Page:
Personal sense of purpose: Townspeople who signed up learned the role of purpose in their lives in seminars led by Twin Citian Richard Leider, a coach and author of books on the subject. By identifying inborn talents, many discovered avenues for sharing them with others, some as volunteers filling needs in the community.
A longevity compass: Participants in the Vitality Project launch took online “longevity compass” tests that estimate individuals’ expected years of healthy living based on their current lifestyle. Many plan to take follow-up tests (try it here) when the project’s first phase wraps up in mid-October.
Walking moais: Because the walking moias emphasize not just health but community-building, participants can count their steps (2,000 steps equal roughly a mile) toward competition only when they walk with at least one team member. Volunteer service is worth extra points. The town’s fleet of more than 65 walking moais turned in their total steps this week as the formal 10-week program ended, leading up to Thursday night’s celebration and announcement of moais with the most steps. Some walking groups originated with the Vitality Project, while others already existed. Many of them, walkers say, will keep on walking.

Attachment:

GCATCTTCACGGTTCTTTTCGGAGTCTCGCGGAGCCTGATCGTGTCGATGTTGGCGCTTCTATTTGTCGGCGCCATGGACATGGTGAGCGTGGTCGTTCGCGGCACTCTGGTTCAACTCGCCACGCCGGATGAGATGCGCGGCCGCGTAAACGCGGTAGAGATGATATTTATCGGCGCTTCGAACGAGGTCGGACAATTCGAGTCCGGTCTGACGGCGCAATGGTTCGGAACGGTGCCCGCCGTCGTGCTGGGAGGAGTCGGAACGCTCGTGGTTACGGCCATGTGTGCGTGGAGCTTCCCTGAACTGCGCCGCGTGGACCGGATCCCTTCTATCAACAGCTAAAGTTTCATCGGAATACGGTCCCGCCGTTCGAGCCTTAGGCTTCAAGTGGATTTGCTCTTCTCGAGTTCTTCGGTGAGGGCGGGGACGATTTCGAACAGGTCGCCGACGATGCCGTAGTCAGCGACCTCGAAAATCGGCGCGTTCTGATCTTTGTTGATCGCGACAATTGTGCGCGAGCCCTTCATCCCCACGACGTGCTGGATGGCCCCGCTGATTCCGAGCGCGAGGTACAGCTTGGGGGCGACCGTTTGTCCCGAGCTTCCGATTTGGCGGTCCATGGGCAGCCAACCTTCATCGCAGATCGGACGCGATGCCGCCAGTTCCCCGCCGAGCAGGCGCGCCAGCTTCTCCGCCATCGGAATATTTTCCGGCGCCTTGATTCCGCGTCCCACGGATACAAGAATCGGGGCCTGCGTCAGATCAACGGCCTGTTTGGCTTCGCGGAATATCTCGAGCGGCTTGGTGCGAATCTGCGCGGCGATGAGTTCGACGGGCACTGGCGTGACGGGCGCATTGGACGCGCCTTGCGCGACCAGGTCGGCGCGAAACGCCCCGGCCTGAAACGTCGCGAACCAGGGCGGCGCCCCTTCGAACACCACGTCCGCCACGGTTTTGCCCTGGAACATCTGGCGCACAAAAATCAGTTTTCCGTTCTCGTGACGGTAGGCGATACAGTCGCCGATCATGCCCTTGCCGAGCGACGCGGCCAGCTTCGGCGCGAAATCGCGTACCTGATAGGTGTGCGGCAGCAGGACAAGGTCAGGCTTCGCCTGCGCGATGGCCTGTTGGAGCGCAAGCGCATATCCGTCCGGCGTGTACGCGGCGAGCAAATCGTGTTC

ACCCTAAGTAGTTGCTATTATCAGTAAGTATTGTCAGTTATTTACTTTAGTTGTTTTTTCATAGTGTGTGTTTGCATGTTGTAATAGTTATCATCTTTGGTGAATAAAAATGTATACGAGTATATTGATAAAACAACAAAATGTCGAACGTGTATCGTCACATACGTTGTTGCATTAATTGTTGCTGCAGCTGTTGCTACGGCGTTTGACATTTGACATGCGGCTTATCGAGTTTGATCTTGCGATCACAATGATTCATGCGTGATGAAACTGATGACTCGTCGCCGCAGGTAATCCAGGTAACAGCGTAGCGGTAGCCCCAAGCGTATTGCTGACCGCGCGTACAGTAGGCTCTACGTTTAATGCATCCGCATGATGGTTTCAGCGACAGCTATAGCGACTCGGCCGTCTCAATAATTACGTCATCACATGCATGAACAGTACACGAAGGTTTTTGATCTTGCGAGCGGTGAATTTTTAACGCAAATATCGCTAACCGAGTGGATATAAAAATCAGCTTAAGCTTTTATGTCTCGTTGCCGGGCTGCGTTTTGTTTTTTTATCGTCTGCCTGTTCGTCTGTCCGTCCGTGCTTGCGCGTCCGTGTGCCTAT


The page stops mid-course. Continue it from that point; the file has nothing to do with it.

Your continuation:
A paradigm shift
The Jolly Walkers appeared to be hanging onto second place in the competition as numbers drifted in. Not bad for the eight-person team in their 60s, 70s and one age 80. All attend the same church, “so we share a spiritual as well as a friendship connection,” said Barb Westurn. Group member Iva Jeanne Hill named the group, whose members often enjoy her good humor. As they walked last week on a path flanked on one side by one of Albert Lea’s five lakes and a cemetery on the other, Hill proclaimed: “We’re walking here so we won’t be there,” pointing a finger toward the cemetery. Not anytime soon, she trusts.